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A compound is a molecule which is composed of more than one element.[1] Table salt, for example, is sodium chloride (NaCl), a compound composed of the elements sodium (Na) and chlorine (Cl) in a 1:1 ratio. Pure sodium is a metal, and pure chlorine is a poisonous gas. When chemically combined, however, sodium and chlorine form an edible compound. This is a simple example of organized matter having emergent properties: A compound has characteristics different from those of its elements.[2]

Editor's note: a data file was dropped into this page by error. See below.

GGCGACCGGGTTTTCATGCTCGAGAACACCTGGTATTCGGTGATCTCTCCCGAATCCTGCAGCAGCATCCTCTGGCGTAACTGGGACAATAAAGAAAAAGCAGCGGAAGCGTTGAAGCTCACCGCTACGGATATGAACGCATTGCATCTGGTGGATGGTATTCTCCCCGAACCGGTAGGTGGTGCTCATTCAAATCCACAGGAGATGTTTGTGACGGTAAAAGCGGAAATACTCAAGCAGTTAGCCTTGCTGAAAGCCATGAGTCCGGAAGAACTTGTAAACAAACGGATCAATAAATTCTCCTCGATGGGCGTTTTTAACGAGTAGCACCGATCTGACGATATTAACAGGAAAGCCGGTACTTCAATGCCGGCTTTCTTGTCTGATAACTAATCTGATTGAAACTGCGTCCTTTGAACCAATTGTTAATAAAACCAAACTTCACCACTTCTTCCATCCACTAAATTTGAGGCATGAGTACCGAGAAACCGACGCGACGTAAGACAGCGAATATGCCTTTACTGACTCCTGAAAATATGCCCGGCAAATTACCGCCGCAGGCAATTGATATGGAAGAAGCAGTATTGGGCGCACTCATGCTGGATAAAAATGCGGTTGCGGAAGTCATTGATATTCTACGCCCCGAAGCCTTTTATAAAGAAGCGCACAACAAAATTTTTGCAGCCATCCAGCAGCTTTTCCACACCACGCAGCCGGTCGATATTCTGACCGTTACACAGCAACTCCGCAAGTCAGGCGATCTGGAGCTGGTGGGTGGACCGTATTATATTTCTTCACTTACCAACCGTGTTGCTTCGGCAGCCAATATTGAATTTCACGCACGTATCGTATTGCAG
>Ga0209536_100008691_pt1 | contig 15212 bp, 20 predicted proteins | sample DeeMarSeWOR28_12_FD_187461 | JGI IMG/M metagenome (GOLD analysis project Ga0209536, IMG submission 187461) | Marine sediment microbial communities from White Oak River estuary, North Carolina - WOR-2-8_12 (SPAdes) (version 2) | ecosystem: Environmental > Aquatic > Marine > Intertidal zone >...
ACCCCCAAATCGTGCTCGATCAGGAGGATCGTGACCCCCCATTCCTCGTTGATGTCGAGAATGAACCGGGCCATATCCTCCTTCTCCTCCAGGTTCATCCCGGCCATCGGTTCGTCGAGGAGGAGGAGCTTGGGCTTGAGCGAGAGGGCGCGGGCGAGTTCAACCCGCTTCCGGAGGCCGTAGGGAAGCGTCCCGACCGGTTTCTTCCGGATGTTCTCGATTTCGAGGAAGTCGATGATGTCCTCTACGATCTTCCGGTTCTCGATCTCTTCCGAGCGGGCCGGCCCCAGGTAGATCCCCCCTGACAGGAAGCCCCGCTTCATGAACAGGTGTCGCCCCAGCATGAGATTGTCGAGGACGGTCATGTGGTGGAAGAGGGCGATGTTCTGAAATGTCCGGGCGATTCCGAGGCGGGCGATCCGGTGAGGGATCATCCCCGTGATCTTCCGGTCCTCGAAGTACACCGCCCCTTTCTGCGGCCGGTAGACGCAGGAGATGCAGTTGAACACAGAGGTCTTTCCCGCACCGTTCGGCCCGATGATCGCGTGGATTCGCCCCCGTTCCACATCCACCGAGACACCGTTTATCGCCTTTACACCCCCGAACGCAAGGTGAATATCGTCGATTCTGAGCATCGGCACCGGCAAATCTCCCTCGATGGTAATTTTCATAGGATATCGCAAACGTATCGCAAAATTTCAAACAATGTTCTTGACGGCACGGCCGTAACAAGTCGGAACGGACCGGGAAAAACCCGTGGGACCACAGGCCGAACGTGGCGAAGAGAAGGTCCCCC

Chemical compounds can be fairly simple, such as water (H2O), which is just one oxygen atom and two hydrogen atoms. Many are moderately complex, like sugars, which consist of no more than a few dozen carbon, oxygen, and hydrogen atoms, e.g. C6H12O6. Some are relatively huge (still not visible to the naked eye), such as DNA, which can contain millions of atoms in one double helix crystal.

In general, compounds containing carbon are referred to as "organic compounds".


  1. A compound is a substance with a fixed ratio of elements which determines the composition, and a particular organization which determines chemical properties. New World Encyclopedia
  2. Reece, Jane B., and Neil A. Campbell. Campbell Biology / Jane B. Reece ... [et Al.].